But that’s not the story we usually see or hear about coming from these organizations. And it’s not a question of secular law, either. Their own beliefs hold them back from claiming that right even when it’s available to them. They’ve demonized love (reducing it to the physical act of sex), and as a result we see this furtive, shame-ridden acting out. I’m tired of feeling either pity or Schadenfreude toward these men (and they usually are men, have you noticed?). I would so much rather have a reason to rejoice with them!

        • Lymis

          There’s a reason for that – when someone recovers from the whole ex-gay thing (becoming ex-ex-gay?), the ex-gay groups completely deny they ever existed, while gay folks and our allies don’t see it as a scandal at all. Because it isn’t.

          But based on what I know, your story isn’t all that unusual. And it’s becoming more and more common every day.

          So congratulations on your happiness!

  • Christopher Watson

    Not to stir the pot, but is it not possible that he is not the one being deceived, but LGBT community is? My point being, we must all (hetero/homo-sexual, addict, drunk, pervert, sinner) come to terms with the fact that we war against the great deceiver. Only the word of God stands in the gap, and to it we must constantly return. Our cause is not to justify any lifestyle but that of serving Christ!

    • Lymis

      “is it not possible that he is not the one being deceived, but LGBT community is”

      Uh, no.

      Deceived into what? Feeling that love is of God, and that we, being children of God, can know God by loving?

      Deceived into believing that open, honest, committed connection with other human beings, and in particular with a loving life partner in whose life we intertwine is more a reflection of the love of God than bitter, lonely self-loathing shame and unnecessary celibacy?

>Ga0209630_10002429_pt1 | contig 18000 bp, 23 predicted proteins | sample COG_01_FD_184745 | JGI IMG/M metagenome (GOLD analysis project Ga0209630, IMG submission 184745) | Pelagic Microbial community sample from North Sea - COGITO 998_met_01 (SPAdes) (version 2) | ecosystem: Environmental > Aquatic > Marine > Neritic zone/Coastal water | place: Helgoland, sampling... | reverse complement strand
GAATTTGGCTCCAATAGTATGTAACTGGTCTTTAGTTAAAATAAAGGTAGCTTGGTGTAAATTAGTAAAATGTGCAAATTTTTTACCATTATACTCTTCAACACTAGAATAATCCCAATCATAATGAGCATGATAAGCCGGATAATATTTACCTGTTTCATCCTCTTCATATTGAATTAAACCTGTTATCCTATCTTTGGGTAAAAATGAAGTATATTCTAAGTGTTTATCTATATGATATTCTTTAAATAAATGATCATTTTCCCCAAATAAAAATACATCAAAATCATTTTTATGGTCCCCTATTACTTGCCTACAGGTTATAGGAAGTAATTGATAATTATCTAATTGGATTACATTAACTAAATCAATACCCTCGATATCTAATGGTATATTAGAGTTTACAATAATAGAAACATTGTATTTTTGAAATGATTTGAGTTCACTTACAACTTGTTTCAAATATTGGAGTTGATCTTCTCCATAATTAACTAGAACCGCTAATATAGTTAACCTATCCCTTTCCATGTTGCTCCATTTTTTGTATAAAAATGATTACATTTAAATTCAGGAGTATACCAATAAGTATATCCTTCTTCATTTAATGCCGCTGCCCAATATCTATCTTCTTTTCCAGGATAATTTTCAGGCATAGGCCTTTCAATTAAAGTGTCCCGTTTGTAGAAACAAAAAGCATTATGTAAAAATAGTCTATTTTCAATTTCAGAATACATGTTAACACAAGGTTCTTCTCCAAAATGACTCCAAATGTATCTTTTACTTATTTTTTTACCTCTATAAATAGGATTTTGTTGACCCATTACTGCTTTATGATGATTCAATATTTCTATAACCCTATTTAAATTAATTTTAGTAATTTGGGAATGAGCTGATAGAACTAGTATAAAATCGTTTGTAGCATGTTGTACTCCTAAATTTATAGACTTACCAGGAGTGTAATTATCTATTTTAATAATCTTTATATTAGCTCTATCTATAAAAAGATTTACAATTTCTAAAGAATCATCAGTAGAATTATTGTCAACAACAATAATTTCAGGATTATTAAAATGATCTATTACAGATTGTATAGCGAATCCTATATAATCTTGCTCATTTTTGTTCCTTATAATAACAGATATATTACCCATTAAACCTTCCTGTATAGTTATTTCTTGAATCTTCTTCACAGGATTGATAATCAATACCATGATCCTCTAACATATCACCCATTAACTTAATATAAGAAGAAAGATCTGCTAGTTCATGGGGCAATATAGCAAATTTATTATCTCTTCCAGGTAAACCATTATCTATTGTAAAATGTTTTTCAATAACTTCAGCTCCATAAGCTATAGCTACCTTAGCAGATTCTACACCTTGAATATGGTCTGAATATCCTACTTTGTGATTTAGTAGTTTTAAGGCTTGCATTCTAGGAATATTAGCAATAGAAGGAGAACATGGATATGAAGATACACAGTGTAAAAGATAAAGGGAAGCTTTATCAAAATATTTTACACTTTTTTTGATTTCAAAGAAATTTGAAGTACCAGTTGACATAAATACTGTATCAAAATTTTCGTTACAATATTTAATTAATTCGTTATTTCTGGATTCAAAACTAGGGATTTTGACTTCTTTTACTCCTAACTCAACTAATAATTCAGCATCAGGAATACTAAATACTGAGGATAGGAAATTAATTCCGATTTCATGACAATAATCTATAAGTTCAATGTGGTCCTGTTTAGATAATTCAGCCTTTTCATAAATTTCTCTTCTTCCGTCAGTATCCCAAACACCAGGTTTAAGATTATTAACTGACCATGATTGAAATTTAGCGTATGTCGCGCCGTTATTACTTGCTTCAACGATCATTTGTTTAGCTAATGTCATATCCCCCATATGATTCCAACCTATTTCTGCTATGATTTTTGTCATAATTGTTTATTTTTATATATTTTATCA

Deceived into believing that when we put our trust in God and in the Spirit and that Spirit raises us up, consoles us, and reassures us that we are beloved, just as we are, and that who we are is as God intended? That God looks on his creation and sees that it is good?

      You’re not one of those …. let’s go with “people”… who thinks that we’re not actually gay, we just think we are, and that one of the fundamental, central facets of our own internal experience is just some trick the Devil is playing, are you?

      I don’t have to justify a lifestyle. I have a life to live.

    • DR

      Given millions of gay men and women are in exclusively loving relationships with same sex partners raising beautifully adjusted children, no. They are not being deceived, particularly since many of them are devout Christians who are, as you said, completely devoted to serving Jesus.

      • http://kingmaalbert@hotmail.com Al

        “The great deceiver” is a quaint term for the devil or, dare I say it, Satan. Methinks Christopher Watson is an old-fashioned, fire and brimstone, Bible Belter who’s come to warm our little piece of cyber-paradise with his fiery rhetoric.

        Welcome, Christopher.